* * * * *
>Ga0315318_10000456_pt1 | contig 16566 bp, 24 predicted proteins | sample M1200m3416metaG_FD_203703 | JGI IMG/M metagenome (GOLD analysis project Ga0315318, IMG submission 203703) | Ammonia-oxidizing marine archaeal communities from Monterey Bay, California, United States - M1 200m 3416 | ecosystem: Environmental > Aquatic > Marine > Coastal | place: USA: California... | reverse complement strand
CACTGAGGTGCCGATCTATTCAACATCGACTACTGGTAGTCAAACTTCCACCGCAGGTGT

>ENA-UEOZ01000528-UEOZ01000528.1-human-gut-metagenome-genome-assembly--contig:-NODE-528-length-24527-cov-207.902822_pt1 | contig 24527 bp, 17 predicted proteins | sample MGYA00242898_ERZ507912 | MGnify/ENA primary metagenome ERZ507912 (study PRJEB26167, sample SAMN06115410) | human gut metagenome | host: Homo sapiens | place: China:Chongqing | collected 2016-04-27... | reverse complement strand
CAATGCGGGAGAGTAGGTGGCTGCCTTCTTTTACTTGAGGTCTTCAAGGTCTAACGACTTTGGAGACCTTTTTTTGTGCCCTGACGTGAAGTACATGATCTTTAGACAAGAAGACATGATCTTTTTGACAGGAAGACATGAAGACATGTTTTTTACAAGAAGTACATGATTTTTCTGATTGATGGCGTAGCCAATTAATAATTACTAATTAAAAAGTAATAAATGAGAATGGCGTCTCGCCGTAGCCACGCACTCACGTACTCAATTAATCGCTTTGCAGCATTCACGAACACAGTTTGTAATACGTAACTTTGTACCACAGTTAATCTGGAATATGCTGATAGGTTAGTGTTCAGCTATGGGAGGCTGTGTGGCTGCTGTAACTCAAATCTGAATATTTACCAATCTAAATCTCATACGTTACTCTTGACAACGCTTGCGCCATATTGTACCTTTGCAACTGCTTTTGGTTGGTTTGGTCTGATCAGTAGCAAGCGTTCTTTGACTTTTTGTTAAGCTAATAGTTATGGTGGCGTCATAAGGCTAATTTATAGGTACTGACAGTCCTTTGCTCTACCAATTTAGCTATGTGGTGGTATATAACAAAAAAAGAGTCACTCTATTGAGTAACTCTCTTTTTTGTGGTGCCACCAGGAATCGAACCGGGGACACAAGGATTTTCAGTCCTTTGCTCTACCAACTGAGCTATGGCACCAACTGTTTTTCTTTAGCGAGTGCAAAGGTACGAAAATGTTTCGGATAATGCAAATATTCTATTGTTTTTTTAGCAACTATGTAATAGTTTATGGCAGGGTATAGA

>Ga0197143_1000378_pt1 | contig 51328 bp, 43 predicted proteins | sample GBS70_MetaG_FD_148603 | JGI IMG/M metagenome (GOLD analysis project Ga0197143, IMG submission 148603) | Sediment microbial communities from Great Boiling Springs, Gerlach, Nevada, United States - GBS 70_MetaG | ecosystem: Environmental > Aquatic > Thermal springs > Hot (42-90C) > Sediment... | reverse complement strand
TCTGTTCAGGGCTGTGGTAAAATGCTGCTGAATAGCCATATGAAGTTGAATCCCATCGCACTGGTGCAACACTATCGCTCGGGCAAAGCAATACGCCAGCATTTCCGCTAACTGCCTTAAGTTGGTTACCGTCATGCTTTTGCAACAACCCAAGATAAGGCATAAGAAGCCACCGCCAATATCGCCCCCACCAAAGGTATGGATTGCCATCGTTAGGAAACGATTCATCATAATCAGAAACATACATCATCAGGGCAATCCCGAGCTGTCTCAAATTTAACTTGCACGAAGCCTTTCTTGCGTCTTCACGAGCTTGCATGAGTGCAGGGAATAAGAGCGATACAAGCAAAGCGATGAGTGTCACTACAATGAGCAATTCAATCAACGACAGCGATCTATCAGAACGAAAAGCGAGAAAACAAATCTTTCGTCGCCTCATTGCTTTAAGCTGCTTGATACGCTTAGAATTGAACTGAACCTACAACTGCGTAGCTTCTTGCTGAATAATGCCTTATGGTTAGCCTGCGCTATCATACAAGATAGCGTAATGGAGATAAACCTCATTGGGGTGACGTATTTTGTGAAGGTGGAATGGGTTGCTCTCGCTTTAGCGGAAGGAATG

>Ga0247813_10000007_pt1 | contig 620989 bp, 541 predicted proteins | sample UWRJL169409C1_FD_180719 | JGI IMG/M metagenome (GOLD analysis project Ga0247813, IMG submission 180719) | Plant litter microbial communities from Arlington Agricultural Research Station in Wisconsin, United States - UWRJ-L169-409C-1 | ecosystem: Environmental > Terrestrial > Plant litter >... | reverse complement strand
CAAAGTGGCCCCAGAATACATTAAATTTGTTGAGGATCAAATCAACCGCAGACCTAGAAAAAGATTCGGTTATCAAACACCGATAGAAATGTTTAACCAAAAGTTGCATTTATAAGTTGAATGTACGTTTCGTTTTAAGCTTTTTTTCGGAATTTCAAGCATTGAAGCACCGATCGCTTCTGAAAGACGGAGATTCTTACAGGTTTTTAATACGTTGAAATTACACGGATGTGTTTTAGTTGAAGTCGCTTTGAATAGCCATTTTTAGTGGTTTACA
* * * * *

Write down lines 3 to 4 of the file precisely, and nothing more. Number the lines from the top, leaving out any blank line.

>ENA-UEOZ01000528-UEOZ01000528.1-human-gut-metagenome-genome-assembly--contig:-NODE-528-length-24527-cov-207.902822_pt1 | contig 24527 bp, 17 predicted proteins | sample MGYA00242898_ERZ507912 | MGnify/ENA primary metagenome ERZ507912 (study PRJEB26167, sample SAMN06115410) | human gut metagenome | host: Homo sapiens | place: China:Chongqing | collected 2016-04-27... | reverse complement strand
CAATGCGGGAGAGTAGGTGGCTGCCTTCTTTTACTTGAGGTCTTCAAGGTCTAACGACTTTGGAGACCTTTTTTTGTGCCCTGACGTGAAGTACATGATCTTTAGACAAGAAGACATGATCTTTTTGACAGGAAGACATGAAGACATGTTTTTTACAAGAAGTACATGATTTTTCTGATTGATGGCGTAGCCAATTAATAATTACTAATTAAAAAGTAATAAATGAGAATGGCGTCTCGCCGTAGCCACGCACTCACGTACTCAATTAATCGCTTTGCAGCATTCACGAACACAGTTTGTAATACGTAACTTTGTACCACAGTTAATCTGGAATATGCTGATAGGTTAGTGTTCAGCTATGGGAGGCTGTGTGGCTGCTGTAACTCAAATCTGAATATTTACCAATCTAAATCTCATACGTTACTCTTGACAACGCTTGCGCCATATTGTACCTTTGCAACTGCTTTTGGTTGGTTTGGTCTGATCAGTAGCAAGCGTTCTTTGACTTTTTGTTAAGCTAATAGTTATGGTGGCGTCATAAGGCTAATTTATAGGTACTGACAGTCCTTTGCTCTACCAATTTAGCTATGTGGTGGTATATAACAAAAAAAGAGTCACTCTATTGAGTAACTCTCTTTTTTGTGGTGCCACCAGGAATCGAACCGGGGACACAAGGATTTTCAGTCCTTTGCTCTACCAACTGAGCTATGGCACCAACTGTTTTTCTTTAGCGAGTGCAAAGGTACGAAAATGTTTCGGATAATGCAAATATTCTATTGTTTTTTTAGCAACTATGTAATAGTTTATGGCAGGGTATAGA